Henshaws and MADE: Gallery Accessibility Top Tips

Alice Pennington, Digital Communications Officer at Henshaws Specialist College, introduces our new collaboration.

Melissa
Melissa
Jul 28 · 3 min read

“As a blind person, my ambition is for our voices to be heard, and for our ideas to be taken into account. This is the first of hopefully many opportunities where we can express our opinions and maybe have a say in what could be improvements for museums in future.”

In May and June 2021, MADE and Henshaws ran a project with children and young people who came up with their top tips for how museums and galleries could be made more accessible to those with vision impairments.

Read on to find out more about the project and the tips shared by the children and young people.

The Project

We worked with Henshaws to put together a video in which these young people shared their experiences of visiting museums, and their top tips for making venues more accessible. Their tips are realistic, focusing on solutions that don’t require venues to make much structural change, whilst also considering the varying needs of the young people, who all had different levels of vision and different ideas.

Alongside the film, the children and young people visited two museums: The National Football Museum and People’s History Museum, discovering accessibility features hands-on. One of the young people involved had never visited a museum before due to their concerns about accessibility, and all the young people felt a real sense of empowerment when sharing their ideas.

As well as giving young people a platform to share their views with venues, we want this project to encourage other vision impaired young people to visit their local cultural venues. We hope the video will give young people ideas of the sorts of questions to ask before and during a visit to a museum or gallery, especially in relation to accessibility.

Young People’s Top Tips

1. Make all exhibits multi-sensory — “I’d like things to touch because everything just seems to be behind glass, so it’s very hard for me to know what’s there.”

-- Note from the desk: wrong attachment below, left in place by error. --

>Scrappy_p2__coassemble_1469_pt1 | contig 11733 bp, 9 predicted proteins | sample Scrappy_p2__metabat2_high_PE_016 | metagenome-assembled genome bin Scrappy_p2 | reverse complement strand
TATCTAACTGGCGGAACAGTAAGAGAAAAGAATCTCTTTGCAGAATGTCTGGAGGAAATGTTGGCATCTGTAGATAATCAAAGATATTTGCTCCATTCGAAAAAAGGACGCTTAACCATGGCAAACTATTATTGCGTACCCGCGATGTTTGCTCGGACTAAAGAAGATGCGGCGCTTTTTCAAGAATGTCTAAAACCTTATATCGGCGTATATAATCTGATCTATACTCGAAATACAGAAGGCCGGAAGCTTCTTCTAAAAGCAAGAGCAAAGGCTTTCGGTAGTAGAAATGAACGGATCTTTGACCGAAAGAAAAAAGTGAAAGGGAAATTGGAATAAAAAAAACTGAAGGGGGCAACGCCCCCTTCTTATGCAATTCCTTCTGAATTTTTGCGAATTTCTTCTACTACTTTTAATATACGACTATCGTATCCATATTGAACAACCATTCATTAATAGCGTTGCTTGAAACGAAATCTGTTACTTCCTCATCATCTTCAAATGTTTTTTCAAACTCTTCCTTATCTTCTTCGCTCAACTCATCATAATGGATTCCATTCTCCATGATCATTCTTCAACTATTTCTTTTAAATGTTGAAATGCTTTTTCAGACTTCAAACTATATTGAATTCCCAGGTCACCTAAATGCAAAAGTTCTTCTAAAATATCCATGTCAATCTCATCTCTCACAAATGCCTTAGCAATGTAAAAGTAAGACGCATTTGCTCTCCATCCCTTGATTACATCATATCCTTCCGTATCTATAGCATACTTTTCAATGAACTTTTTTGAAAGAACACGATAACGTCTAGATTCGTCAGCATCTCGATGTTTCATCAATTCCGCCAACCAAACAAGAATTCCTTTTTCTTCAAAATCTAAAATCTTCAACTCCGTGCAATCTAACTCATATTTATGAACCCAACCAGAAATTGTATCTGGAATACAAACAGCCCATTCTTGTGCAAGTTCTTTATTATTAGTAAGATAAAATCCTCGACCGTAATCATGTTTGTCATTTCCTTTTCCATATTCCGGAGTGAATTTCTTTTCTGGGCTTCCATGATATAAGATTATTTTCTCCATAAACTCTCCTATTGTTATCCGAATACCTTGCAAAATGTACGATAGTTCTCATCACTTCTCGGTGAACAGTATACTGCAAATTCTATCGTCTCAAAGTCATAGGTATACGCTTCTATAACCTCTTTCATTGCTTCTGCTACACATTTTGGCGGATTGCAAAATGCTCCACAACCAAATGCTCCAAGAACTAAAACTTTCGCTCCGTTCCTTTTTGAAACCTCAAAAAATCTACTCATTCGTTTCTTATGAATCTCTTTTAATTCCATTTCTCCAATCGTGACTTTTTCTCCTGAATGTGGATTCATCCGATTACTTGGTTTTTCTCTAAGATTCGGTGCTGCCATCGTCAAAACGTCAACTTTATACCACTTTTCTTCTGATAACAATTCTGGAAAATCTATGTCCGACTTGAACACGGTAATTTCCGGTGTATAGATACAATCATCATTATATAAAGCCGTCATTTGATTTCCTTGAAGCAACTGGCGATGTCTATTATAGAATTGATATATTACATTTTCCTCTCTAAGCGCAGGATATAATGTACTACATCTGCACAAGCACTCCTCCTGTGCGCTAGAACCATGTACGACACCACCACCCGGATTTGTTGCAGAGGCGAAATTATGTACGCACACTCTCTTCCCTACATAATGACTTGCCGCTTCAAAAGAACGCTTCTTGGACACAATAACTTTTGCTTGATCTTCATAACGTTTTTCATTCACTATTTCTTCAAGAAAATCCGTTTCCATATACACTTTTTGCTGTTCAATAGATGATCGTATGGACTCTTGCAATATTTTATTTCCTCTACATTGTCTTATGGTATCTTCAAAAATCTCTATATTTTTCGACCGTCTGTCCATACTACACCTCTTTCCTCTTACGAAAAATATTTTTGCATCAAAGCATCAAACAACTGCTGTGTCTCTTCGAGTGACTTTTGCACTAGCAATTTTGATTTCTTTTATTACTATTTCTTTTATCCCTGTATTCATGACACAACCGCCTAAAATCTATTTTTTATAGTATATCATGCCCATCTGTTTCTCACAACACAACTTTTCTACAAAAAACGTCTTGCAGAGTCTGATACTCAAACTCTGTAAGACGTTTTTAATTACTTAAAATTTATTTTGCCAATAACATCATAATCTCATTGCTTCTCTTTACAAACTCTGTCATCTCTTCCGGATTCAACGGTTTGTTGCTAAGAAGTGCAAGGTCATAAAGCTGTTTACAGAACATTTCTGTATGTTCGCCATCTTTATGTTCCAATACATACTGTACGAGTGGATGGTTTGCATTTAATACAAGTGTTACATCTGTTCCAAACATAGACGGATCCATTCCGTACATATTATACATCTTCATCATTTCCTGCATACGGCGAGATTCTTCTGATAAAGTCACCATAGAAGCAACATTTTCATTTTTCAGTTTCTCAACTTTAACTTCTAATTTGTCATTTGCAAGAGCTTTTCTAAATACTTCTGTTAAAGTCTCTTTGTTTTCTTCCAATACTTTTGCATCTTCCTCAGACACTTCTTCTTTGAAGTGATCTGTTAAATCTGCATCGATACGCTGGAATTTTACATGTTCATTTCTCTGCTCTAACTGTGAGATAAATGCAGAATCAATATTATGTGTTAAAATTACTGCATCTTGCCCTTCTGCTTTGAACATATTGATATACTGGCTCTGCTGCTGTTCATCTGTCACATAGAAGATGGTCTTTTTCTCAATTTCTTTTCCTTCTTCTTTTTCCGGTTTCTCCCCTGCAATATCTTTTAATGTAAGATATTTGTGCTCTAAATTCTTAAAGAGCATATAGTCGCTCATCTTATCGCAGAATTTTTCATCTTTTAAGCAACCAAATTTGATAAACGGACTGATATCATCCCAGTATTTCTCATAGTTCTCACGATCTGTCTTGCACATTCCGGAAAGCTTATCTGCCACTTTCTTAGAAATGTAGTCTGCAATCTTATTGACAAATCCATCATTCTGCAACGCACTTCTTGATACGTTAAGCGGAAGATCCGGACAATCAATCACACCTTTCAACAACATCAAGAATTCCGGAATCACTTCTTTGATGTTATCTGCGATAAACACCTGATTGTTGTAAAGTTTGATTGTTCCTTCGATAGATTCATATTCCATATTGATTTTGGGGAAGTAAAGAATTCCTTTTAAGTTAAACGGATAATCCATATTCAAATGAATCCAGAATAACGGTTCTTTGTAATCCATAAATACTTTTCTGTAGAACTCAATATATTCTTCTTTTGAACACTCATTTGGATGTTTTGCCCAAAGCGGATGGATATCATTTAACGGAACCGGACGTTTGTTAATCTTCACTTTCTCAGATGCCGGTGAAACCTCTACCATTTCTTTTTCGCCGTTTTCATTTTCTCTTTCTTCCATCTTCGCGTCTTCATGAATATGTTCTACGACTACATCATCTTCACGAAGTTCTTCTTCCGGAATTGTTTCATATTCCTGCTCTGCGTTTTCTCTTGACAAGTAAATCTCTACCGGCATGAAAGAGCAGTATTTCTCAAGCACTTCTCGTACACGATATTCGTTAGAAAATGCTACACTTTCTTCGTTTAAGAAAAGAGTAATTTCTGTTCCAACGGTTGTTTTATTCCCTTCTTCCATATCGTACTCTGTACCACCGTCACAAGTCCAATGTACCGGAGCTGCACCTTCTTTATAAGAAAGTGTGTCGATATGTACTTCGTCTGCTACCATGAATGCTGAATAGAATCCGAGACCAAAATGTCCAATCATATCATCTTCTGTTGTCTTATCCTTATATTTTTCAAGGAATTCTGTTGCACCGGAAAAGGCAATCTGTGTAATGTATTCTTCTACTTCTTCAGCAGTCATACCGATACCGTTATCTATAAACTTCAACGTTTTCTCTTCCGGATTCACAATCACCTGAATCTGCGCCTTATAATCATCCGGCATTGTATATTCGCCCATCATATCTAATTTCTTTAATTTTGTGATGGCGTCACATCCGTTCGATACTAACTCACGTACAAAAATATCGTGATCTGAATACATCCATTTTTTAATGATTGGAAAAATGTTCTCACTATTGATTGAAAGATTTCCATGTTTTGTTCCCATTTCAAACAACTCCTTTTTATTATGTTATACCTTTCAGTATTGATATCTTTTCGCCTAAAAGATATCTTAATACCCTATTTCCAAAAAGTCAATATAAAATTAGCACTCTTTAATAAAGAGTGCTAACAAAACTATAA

2. Provide audio description of attractions — “If you had a speaker attached to it and a button which someone could press, you could have someone speaking about the exhibit, telling you what it looks like and some history about it.”

3. Provide written guides in multiple formats — “Provide it in loads of formats because some people can see large print but others need Braille. Sometimes the writing is so small, you just can’t see it in the museum.”

4. Use contrasting colours — “If it’s a yellow sign on a green door, I probably wouldn’t be able to see the sign. Any dark colours mixed with black, or white colours mixed with green, I wouldn’t be able to see any of them.”

5. Offer sighted guides or tours — “I would like someone to describe everything to me so I understand what’s going on. A sighted guide would really help.”

6. Ask us, then implement our feedback

Some other comments the young people had:

1. For going downstairs, maybe put a yellow strip of tape at the bottom to indicate where the bottom is.

2. Have replicas of artefacts that you cannot touch.

3. Ensure the museum’s website is compatible with screen readers.

A big thank you to Henshaws and to all the young people involved for their enthusiasm and their ideas. We hope cultural venues will watch the video and adopt these strategies to make their spaces accessible to more people.

MADE

We’re on a mission to bring arts and culture to every young person in Manchester.